Most people know of Neil Armstrong as the first man to step foot onto the moon in July 1969.

Most people know of Neil Armstrong as the first man to step foot onto the moon in July 1969.

The “giant leap” of that first bootprint in the lunar regolith symbolized the collective efforts of thousands of people over seven years at a cost of more than $25 billion (in 1969 dollars) for the Apollo program. For many years, Armstrong was perhaps the most famous man in the world for his 2 hours and 31 minutes of walking on alien terrain.

Few people know of Neil Armstrong as the man who might have single handedly saved the entire U.S. space program in the span of about 10 minutes. It was March 1966, and Armstrong, along with astronaut Dave Scott, had just accomplished history’s first orbital docking by attaching the Gemini VIII spacecraft to an Agena target vehicle at 980,000 feet over the Indian Ocean. Suddenly, the linked space vehicles began to roll and tumble end over end.

As the spin rate increased, Armstrong knew the mission was in jeopardy. He undocked from the Agena, which then caused Gemini VIII to spin even faster, about one revolution per second. No training simulation had prepared the astronauts for this type of emergency. Plus, the craft was out of communication range with Mission Control. Armstrong, acting alone, had just a few precious minutes to find a solution before losing consciousness, which would have resulted in the uncontrolled craft either crashing into the Earth, or tumbling into outer space.

Either way, the pilots would be dead and the space program would have suffered a catastrophic setback.

Despite blurry vision, Armstrong maintained concentration on his flight instruments, quickly worked through various scenarios, and found a solution by engaging the re-entry control system.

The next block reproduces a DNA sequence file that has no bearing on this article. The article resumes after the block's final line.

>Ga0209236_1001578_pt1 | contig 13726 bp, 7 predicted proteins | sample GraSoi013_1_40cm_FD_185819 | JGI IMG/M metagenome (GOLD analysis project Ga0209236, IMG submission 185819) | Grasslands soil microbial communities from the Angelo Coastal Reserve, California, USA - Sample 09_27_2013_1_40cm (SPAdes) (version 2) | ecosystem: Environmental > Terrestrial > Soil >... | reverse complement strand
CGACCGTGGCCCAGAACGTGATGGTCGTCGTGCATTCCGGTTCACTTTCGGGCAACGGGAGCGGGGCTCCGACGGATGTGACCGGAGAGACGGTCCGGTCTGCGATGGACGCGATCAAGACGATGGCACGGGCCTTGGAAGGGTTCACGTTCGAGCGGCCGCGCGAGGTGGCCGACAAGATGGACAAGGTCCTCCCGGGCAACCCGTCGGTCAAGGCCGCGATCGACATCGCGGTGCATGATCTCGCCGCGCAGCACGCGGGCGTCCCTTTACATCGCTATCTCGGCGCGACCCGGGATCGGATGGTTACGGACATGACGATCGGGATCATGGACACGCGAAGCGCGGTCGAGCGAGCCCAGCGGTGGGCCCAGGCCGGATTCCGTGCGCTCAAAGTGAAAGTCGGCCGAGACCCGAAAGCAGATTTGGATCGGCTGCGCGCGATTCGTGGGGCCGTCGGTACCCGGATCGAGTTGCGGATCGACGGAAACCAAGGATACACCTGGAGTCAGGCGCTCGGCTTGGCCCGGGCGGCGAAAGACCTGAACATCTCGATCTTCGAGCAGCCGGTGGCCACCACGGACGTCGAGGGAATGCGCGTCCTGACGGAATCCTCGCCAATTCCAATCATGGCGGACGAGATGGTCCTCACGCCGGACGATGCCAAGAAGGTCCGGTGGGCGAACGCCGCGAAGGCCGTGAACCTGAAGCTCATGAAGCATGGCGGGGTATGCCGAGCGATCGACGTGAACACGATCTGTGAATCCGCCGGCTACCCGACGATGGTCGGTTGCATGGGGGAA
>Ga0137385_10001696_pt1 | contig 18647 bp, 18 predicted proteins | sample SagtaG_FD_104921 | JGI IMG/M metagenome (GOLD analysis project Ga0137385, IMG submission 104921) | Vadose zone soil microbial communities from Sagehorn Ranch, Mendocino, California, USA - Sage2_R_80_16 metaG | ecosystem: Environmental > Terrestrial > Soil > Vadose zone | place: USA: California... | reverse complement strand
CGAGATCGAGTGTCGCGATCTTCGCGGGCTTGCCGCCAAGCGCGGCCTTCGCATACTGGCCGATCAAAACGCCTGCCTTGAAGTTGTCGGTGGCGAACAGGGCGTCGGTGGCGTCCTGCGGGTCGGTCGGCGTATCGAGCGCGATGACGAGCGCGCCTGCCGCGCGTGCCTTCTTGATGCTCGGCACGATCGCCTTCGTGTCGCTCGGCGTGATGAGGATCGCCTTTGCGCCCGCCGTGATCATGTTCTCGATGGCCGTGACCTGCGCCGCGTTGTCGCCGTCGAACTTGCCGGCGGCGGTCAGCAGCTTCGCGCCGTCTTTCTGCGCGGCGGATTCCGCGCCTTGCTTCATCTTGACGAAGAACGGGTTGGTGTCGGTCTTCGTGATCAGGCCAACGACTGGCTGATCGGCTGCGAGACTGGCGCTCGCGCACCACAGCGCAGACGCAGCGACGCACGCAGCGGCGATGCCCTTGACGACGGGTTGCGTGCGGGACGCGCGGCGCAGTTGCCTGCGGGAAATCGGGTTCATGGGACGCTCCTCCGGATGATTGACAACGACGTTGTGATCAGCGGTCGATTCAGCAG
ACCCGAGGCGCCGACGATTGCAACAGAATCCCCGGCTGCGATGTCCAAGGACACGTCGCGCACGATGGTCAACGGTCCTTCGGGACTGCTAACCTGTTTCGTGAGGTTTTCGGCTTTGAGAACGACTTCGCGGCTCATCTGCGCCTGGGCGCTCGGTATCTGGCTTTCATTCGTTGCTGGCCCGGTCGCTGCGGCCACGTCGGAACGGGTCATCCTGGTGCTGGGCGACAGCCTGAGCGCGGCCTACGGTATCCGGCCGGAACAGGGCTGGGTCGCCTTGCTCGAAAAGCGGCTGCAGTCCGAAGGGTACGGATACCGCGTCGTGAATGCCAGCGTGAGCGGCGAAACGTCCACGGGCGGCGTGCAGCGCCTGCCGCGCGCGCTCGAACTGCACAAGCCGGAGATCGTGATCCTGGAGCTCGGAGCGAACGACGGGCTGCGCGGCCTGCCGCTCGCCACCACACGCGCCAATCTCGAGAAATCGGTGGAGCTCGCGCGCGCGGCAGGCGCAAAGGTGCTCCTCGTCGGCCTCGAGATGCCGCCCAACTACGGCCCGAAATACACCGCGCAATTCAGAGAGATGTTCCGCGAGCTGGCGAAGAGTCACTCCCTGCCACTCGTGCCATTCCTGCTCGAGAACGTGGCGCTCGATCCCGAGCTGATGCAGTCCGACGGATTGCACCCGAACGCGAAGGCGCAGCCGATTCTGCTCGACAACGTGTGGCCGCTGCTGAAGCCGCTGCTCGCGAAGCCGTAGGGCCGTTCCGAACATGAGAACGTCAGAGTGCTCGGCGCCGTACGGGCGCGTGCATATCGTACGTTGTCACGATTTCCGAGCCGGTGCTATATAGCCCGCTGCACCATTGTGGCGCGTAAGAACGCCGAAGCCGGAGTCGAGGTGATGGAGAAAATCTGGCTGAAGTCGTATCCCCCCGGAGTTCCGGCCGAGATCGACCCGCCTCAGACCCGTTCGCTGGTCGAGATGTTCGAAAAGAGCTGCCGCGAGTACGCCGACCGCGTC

The Gemini VIII mission was aborted, but the pilots were alive. And so was Kennedy’s vision of landing on the moon before 1970 (and before the Russians).

There are many leadership lessons from Gemini VIII, especially applicable during difficult times such as economic recession, unforeseen competitive threats, or organizational crisis:

n Evaluate your situation thoroughly. What’s working, and what’s broken?  Can you diagnose and isolate the problem areas?  Do others see the situation the same as you?

n Don’t be in denial. You can’t close your eyes and hope the situation improves on its own.

n Quickly evaluate alternatives. In difficult times, you can’t take months to determine your next steps. Meet with your teams and step through various “what if?” scenarios. Task others to identify alternatives (don’t try to do it all yourself). Set deadlines for decisions and then commit wholeheartedly to the best solution.

n Use your instruments. Gut feel decision making only works in the movies. Analyze your sales history and your cost structures. Research your competition. Evaluate your organization structure. Compare the NPV of various development programs.  Put data to work for you.

n Have an open mind about solutions. Many times the best path is one that hasn’t been tried before. It may also be one with substantial risk. And, Heaven forbid, it may even be an idea that didn’t originate from you personally.

n Stay calm. Effective leaders do not make decisions out of emotion. And they do not tolerate irrational behavior within the organization. The key is to act decisively, but never allow yourself to be rushed or pressured down a path.

Within the Apollo space program, a common phrase was “work the problem,” which meant to calmly and systematically identify issues and quickly come up with solutions.

This is exactly how Neil Armstrong saved his own life in 1966, and it may be a way to help you save yourself from poor decisions when business conditions seem like they are spinning out of control.